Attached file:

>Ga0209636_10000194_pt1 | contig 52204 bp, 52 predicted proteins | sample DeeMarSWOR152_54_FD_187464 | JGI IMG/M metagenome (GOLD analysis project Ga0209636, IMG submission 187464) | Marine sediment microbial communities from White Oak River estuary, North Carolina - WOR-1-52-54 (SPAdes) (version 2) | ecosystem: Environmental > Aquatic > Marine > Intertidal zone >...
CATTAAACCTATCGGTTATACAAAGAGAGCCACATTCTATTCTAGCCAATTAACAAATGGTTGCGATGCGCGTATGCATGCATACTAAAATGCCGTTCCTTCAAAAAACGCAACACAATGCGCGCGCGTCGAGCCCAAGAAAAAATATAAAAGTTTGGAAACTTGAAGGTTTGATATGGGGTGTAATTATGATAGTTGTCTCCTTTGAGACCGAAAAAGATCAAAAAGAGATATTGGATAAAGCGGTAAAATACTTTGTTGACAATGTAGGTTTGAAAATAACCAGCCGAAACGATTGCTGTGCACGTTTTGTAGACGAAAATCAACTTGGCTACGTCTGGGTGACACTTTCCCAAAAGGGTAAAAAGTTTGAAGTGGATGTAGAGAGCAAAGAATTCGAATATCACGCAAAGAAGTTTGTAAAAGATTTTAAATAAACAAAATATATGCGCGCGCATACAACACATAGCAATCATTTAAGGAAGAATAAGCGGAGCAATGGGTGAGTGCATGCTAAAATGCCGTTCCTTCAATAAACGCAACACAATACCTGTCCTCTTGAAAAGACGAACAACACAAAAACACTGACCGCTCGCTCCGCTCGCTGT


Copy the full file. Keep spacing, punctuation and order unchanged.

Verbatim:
>Ga0209636_10000194_pt1 | contig 52204 bp, 52 predicted proteins | sample DeeMarSWOR152_54_FD_187464 | JGI IMG/M metagenome (GOLD analysis project Ga0209636, IMG submission 187464) | Marine sediment microbial communities from White Oak River estuary, North Carolina - WOR-1-52-54 (SPAdes) (version 2) | ecosystem: Environmental > Aquatic > Marine > Intertidal zone >...
CATTAAACCTATCGGTTATACAAAGAGAGCCACATTCTATTCTAGCCAATTAACAAATGGTTGCGATGCGCGTATGCATGCATACTAAAATGCCGTTCCTTCAAAAAACGCAACACAATGCGCGCGCGTCGAGCCCAAGAAAAAATATAAAAGTTTGGAAACTTGAAGGTTTGATATGGGGTGTAATTATGATAGTTGTCTCCTTTGAGACCGAAAAAGATCAAAAAGAGATATTGGATAAAGCGGTAAAATACTTTGTTGACAATGTAGGTTTGAAAATAACCAGCCGAAACGATTGCTGTGCACGTTTTGTAGACGAAAATCAACTTGGCTACGTCTGGGTGACACTTTCCCAAAAGGGTAAAAAGTTTGAAGTGGATGTAGAGAGCAAAGAATTCGAATATCACGCAAAGAAGTTTGTAAAAGATTTTAAATAAACAAAATATATGCGCGCGCATACAACACATAGCAATCATTTAAGGAAGAATAAGCGGAGCAATGGGTGAGTGCATGCTAAAATGCCGTTCCTTCAATAAACGCAACACAATACCTGTCCTCTTGAAAAGACGAACAACACAAAAACACTGACCGCTCGCTCCGCTCGCTGT